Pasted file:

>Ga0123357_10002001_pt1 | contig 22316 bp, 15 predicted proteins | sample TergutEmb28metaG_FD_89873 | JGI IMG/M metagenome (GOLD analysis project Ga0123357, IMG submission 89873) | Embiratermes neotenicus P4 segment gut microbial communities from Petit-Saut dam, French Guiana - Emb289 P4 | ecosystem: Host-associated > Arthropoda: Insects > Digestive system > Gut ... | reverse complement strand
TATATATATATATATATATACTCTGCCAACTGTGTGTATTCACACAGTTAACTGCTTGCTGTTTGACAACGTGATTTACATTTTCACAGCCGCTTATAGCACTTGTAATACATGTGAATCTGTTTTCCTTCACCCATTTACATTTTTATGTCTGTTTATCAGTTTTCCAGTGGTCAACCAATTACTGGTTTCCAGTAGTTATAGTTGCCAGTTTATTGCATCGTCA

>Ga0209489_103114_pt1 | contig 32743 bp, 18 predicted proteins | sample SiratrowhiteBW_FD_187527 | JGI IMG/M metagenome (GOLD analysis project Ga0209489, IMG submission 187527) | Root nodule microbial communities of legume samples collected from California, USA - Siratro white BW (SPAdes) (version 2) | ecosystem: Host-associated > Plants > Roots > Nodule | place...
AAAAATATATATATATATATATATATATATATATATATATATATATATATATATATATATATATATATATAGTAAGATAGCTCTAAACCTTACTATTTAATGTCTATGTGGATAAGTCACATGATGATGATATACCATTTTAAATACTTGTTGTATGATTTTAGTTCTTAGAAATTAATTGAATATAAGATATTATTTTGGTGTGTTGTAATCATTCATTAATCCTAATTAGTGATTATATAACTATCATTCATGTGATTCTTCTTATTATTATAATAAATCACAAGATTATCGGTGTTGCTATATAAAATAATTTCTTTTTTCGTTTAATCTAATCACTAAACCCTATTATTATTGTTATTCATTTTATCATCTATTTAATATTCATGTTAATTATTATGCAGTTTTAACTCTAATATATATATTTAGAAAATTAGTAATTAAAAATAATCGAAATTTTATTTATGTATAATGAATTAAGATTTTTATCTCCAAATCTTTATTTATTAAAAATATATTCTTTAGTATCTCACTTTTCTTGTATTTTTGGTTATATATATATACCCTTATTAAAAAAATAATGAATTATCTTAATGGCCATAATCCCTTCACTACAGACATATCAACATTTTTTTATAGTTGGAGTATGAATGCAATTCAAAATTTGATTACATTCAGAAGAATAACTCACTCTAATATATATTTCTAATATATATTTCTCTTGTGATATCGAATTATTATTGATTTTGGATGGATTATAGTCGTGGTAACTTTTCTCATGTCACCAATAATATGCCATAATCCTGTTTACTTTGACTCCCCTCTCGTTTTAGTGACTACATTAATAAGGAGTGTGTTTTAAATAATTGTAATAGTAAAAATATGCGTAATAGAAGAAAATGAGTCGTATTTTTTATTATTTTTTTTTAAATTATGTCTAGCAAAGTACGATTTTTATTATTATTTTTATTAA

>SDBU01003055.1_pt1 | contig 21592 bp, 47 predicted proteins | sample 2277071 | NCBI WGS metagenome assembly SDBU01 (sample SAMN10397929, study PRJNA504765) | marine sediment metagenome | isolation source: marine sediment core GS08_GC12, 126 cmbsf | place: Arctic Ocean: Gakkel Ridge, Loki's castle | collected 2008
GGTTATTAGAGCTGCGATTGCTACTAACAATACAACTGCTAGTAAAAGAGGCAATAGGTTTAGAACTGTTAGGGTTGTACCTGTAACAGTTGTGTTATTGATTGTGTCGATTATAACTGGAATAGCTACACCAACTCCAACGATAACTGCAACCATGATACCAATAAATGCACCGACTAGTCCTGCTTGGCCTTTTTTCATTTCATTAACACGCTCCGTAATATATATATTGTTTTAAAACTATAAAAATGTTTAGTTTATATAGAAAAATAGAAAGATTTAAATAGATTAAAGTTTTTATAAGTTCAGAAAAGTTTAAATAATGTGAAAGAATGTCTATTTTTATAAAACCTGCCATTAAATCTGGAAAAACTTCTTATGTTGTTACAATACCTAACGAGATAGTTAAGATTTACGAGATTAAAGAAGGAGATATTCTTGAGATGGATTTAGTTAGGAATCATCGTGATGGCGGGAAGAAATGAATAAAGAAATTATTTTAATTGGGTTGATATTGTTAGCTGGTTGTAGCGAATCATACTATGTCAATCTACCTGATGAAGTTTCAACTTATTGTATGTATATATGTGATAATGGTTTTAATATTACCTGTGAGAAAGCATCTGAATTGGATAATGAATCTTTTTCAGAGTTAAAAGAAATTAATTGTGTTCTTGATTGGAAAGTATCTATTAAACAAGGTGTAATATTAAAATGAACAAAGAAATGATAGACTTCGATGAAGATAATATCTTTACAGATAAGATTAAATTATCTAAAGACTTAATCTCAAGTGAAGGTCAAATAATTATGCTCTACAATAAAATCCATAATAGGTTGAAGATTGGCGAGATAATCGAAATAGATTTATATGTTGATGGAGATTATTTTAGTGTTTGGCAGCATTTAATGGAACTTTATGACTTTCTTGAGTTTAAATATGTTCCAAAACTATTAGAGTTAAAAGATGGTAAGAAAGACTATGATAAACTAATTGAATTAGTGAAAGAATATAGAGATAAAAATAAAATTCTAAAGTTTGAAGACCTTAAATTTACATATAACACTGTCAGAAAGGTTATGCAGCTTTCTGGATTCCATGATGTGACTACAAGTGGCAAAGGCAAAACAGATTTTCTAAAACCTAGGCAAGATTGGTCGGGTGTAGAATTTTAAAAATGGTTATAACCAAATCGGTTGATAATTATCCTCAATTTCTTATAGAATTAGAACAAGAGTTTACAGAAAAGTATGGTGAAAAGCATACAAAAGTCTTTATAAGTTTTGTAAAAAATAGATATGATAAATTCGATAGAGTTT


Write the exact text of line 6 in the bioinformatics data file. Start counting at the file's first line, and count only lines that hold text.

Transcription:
GGTTATTAGAGCTGCGATTGCTACTAACAATACAACTGCTAGTAAAAGAGGCAATAGGTTTAGAACTGTTAGGGTTGTACCTGTAACAGTTGTGTTATTGATTGTGTCGATTATAACTGGAATAGCTACACCAACTCCAACGATAACTGCAACCATGATACCAATAAATGCACCGACTAGTCCTGCTTGGCCTTTTTTCATTTCATTAACACGCTCCGTAATATATATATTGTTTTAAAACTATAAAAATGTTTAGTTTATATAGAAAAATAGAAAGATTTAAATAGATTAAAGTTTTTATAAGTTCAGAAAAGTTTAAATAATGTGAAAGAATGTCTATTTTTATAAAACCTGCCATTAAATCTGGAAAAACTTCTTATGTTGTTACAATACCTAACGAGATAGTTAAGATTTACGAGATTAAAGAAGGAGATATTCTTGAGATGGATTTAGTTAGGAATCATCGTGATGGCGGGAAGAAATGAATAAAGAAATTATTTTAATTGGGTTGATATTGTTAGCTGGTTGTAGCGAATCATACTATGTCAATCTACCTGATGAAGTTTCAACTTATTGTATGTATATATGTGATAATGGTTTTAATATTACCTGTGAGAAAGCATCTGAATTGGATAATGAATCTTTTTCAGAGTTAAAAGAAATTAATTGTGTTCTTGATTGGAAAGTATCTATTAAACAAGGTGTAATATTAAAATGAACAAAGAAATGATAGACTTCGATGAAGATAATATCTTTACAGATAAGATTAAATTATCTAAAGACTTAATCTCAAGTGAAGGTCAAATAATTATGCTCTACAATAAAATCCATAATAGGTTGAAGATTGGCGAGATAATCGAAATAGATTTATATGTTGATGGAGATTATTTTAGTGTTTGGCAGCATTTAATGGAACTTTATGACTTTCTTGAGTTTAAATATGTTCCAAAACTATTAGAGTTAAAAGATGGTAAGAAAGACTATGATAAACTAATTGAATTAGTGAAAGAATATAGAGATAAAAATAAAATTCTAAAGTTTGAAGACCTTAAATTTACATATAACACTGTCAGAAAGGTTATGCAGCTTTCTGGATTCCATGATGTGACTACAAGTGGCAAAGGCAAAACAGATTTTCTAAAACCTAGGCAAGATTGGTCGGGTGTAGAATTTTAAAAATGGTTATAACCAAATCGGTTGATAATTATCCTCAATTTCTTATAGAATTAGAACAAGAGTTTACAGAAAAGTATGGTGAAAAGCATACAAAAGTCTTTATAAGTTTTGTAAAAAATAGATATGATAAATTCGATAGAGTTT